Wednesday, June 27, 2012

Real Food

I don't know how into this whole food purity thing I am. I'm pretty behind the idea that Monsanto shouldn't be allowed to own all the food, but I'm always cautious about complaining that science is getting out of control. And honestly, we've been genetically modifying plants and foods for 10,000 years. Why do you think we have 50 different types of tomato?

And as I've said before, one of the things the lefties and hippies did was to replace genuine spirituality with a kind of food-fetish materialism that has led to a lot of this health-food craze.

But honestly, things can get a little weird these days, and with Monsanto and companies like them bullying farmers...well, that really gets my Irish up. And I'm more than convinced that eating good food, and staying away from grains, sugar and processed foods of any kind is a really good idea, particularly for people like me who have serious ongoing health issues. I am totally convinced that bad food has massive impact on health and that good, whole food: high protein, high fat, meat/poultry/fish and green veg diet with very low simple carb consumption and a big emphasis on anti-oxidants, can cure or at least treat damn near any systemic ailment you can name.

One big issue that is coming clear is that the conventional wisdom, including the government-issue dietary charts, are totally wrong. They all say you should keep fat and meat low and that you need grains, which my own experiments have shown to be utter rubbish. The other thing I've learned is that the standard recommendation of 2000 calories a day for most people - since we are nearly all sedentary these days - is WAY too much. Intermittent fasting and keeping calories down to 1200-1500 a day has been shown to contribute to longevity and much lower incidences of systemic illness.

And for those of us dealing with the dramatic and often disastrous after effects of (H-word) significantly decreasing your usual caloric intake is absolutely necessary to avoid turning into a huge, disgusting, rolling blob of greying, wrinkling goo.

I was lucky; I fell into a ferocious, crushing, face-down-on-the-carpet, screaming-into-the-pillow-every-night bout of clinical depression immediately after surgery, that fortunately has not let up since then. I'm one of the lucky ones who basically stops eating when depressed so it's been six months now and I've only put on about 5 pounds which I have since lost again. Yay!...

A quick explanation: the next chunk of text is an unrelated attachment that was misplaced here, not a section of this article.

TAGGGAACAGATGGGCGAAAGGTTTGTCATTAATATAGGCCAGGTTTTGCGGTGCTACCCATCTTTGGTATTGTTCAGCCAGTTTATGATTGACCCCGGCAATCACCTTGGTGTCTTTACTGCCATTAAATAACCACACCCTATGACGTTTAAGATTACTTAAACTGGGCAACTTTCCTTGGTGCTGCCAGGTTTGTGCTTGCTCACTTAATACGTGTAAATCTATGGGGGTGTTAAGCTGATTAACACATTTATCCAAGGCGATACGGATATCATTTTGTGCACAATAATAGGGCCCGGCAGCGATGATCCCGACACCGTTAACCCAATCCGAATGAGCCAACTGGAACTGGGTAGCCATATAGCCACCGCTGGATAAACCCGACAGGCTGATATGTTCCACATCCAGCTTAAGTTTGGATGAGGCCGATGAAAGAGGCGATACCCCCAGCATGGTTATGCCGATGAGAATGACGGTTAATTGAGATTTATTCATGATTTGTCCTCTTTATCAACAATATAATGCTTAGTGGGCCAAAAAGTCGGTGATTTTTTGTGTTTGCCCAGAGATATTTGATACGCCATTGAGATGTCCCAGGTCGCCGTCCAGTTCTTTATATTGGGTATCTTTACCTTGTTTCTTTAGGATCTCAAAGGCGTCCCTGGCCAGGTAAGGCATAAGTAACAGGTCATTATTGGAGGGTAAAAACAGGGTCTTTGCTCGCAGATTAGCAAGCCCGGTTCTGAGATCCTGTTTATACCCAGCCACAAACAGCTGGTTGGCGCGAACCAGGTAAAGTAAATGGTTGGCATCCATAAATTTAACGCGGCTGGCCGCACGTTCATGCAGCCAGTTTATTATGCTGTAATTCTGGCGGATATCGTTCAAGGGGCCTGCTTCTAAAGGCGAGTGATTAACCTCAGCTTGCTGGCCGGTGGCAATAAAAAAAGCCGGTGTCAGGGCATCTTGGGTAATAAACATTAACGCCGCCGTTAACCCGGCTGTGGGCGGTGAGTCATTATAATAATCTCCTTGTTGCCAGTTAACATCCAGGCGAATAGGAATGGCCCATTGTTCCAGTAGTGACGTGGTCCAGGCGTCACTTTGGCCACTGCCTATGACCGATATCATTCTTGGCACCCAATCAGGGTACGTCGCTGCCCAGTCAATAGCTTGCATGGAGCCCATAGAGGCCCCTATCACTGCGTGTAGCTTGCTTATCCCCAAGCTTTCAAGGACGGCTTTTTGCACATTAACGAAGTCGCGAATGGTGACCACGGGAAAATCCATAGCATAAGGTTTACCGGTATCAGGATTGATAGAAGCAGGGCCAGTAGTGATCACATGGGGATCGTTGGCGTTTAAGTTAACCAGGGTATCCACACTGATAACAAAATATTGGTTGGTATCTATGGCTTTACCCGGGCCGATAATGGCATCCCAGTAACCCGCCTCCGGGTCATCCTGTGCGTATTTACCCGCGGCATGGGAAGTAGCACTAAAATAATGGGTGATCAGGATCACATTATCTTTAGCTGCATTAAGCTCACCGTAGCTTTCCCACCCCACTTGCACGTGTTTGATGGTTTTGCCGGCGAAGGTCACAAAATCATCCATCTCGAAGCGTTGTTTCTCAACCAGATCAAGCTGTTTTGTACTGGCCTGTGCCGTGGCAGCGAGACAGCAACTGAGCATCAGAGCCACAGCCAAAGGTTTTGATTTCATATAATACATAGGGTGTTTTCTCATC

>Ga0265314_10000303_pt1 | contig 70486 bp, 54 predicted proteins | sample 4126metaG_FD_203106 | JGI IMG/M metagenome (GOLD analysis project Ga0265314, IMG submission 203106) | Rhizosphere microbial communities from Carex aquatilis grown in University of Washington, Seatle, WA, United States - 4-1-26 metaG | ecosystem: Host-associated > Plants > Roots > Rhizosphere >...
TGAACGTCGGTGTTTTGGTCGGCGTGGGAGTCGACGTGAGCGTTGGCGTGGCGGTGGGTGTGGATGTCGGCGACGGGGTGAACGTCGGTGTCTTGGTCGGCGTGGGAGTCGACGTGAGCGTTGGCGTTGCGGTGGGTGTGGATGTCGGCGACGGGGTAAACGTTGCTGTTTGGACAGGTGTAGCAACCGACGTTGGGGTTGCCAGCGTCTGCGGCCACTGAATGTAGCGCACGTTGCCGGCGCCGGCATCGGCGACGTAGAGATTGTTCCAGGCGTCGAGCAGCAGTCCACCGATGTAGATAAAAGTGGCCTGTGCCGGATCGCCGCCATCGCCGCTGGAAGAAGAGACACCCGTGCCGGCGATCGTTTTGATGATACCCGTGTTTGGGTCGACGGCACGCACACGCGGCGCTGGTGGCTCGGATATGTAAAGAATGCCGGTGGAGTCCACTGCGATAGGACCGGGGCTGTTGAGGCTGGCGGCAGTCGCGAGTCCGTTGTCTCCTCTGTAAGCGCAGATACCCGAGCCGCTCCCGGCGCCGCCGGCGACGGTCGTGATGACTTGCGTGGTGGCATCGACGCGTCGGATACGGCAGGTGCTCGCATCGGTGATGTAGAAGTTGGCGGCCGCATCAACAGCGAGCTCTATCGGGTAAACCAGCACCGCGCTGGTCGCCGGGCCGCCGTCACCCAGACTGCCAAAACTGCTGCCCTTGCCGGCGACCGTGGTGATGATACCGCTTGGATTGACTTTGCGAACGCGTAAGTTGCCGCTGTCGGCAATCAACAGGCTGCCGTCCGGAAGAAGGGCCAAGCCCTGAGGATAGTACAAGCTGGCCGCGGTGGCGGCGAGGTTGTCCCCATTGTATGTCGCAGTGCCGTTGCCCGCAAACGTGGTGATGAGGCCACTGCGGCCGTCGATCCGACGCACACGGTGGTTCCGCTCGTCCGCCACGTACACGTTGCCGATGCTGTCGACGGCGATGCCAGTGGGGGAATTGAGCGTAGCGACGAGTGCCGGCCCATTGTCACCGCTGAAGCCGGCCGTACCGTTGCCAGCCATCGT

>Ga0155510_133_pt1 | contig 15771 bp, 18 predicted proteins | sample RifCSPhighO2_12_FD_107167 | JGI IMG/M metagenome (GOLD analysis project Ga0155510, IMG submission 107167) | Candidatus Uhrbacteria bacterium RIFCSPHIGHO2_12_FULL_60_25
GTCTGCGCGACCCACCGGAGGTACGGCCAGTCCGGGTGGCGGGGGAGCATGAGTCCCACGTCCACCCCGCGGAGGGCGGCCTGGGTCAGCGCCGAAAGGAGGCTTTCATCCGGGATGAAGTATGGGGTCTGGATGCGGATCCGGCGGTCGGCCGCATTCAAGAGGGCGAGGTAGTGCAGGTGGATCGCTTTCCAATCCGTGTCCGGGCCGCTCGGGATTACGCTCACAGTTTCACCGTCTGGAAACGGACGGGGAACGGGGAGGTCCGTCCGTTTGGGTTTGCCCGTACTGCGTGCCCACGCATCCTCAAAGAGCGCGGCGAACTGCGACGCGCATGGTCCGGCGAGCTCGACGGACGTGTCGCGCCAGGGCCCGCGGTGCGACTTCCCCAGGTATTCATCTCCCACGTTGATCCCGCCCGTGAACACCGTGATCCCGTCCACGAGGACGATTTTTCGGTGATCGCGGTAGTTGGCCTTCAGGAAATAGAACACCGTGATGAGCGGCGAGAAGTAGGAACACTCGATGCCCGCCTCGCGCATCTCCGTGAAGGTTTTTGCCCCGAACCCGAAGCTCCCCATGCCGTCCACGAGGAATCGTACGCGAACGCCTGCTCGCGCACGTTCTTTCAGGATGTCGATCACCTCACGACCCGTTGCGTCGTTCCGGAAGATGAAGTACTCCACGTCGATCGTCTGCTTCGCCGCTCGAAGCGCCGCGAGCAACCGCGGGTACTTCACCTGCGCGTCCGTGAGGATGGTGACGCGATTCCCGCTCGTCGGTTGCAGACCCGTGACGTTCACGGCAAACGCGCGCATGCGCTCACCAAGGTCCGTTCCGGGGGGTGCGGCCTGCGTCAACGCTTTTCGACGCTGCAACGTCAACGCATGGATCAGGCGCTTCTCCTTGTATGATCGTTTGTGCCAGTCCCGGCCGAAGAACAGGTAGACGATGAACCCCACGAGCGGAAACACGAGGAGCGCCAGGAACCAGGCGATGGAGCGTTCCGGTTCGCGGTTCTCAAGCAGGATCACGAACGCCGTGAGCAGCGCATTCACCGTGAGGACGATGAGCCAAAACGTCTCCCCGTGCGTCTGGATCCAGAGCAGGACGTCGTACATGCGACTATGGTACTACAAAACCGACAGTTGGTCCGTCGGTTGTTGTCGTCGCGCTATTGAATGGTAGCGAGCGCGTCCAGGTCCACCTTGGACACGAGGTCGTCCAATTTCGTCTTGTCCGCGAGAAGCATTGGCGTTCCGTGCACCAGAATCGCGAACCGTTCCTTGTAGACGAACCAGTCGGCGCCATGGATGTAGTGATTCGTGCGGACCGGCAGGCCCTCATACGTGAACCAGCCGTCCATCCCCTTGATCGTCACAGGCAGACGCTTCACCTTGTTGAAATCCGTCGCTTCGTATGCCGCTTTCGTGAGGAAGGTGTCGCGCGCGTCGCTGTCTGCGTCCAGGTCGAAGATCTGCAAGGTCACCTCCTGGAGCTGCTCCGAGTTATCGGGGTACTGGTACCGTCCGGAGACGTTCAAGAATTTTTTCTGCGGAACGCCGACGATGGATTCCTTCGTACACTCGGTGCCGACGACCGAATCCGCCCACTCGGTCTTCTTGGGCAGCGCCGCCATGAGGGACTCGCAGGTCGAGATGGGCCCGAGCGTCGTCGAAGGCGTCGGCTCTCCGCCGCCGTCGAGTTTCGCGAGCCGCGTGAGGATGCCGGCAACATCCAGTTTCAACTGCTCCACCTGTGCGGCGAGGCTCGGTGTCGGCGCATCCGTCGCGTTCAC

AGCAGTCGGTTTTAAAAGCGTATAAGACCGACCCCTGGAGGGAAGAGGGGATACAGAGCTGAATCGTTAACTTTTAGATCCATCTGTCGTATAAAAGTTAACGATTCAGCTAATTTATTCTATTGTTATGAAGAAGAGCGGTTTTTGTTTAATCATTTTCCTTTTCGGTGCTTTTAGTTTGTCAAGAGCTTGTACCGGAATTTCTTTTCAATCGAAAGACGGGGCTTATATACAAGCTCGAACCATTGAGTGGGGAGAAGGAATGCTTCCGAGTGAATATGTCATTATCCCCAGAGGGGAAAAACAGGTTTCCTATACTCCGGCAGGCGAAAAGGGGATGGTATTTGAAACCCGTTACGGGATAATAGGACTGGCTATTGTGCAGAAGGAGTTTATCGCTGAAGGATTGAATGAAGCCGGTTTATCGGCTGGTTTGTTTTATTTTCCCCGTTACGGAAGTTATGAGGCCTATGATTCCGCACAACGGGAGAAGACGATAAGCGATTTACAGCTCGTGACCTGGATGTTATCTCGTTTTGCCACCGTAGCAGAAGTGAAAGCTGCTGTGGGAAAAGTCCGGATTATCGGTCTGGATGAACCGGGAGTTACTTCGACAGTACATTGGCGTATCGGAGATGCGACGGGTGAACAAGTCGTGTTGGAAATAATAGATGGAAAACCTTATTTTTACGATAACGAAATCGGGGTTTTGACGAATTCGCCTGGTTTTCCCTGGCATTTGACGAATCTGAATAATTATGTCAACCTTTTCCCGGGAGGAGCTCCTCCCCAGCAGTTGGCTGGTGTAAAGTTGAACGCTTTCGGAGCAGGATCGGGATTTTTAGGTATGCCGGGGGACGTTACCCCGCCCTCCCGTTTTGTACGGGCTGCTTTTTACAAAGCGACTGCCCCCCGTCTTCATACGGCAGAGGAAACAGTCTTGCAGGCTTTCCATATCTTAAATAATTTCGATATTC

oh wait...


I'd be interested in finding out more about the farming practices in Italy. I suspect that they aren't so far gone into The Weird as the US farmers have. Witness the dedication of Italians to seasonal food. You really can't find carciofi in summer, and when I've asked for broccoli lately, I just get a funny look. Even spinach has disappeared.

I'm willing to believe that the Italians are a lot more into good food than the Americans and wouldn't put up with a lot of the crap the yanks do.

So, I've been kind of looking into things a bit. I'm not as big into it as Steve, who put me onto the whole Primal thing. (I'm happy to let Steve do all the work of researching and then just read his stuff about it.) But I've given up grains and sugar, focused on anti-oxidant foods, gone big into fresh fruit and veg from the local farmers' market, and feel physically a lot better than anyone expected me to be at this stage. Although it hasn't been as dramatic a change as some people get. Even though I've been doing the Primal thing pretty strictly since early March I haven't lost more than five pounds where most people are well into double digits by now. But at least I haven't started ballooning out as most people do after (H-word) and I figure I would certainly have started to do so by this time. So, in all, I guess we're doing OK with that.

I really don't get why doctors don't emphasise diet. Food is health. What you put in your mouth regulates every. single. thing. about your physical and a huge portion of your psychological self. I've been realising that a lot of the things the medical community believes (ie: the "whole grains" myth) is the exact opposite of reality.

Here's one of the websites I've been looking at lately. Food Renegade. It's sort of a combo of "Primal/Paleo Diet" stuff, with recipes, and political newsy stuff about the Forces of Evil taking over the world's food production in an effort to rule the world.



Anonymous said...


My maternal grandmother had a complete hysterectomy in her early 50's. She died at 83, thin as the rail she always was. She never smoked. Not only that, but she ate pie at Thanksgiving and doughnuts every Friday night, and didn't know a damn thing about Monsanto.

I'd worry more about those sharks.

Hilary Jane Margaret White said...

It's bad to bully farmers.

Farmers good. Gigantic bully corporations bad.

Hilary Jane Margaret White said...

that being said, I just realised that the one thing I want in all the world, right now, is a bag of Cool Ranch Doritos.

Anonymous said...

Genetic modification is not the same as selective breeding. GM foods have had their DNA structure changed through genetic engineering techniques and I don't care what people say about their alleged safety, I stay away from them. There is also research which links the decline of bee populations to GM crops. I think it's a bad thing all round. The rationale behind most of it is economic. All that guff about feeding the poor is just a smokescreen.

I have noticed a different attitude to food production in Italy and it usually results in much better food. In Australia, where you can buy everything all year round, you end up with things like tomatoes that taste like cardboard or grapes from last year's season which have been kept in cold storage and slowly ripened using chemicals. Gross.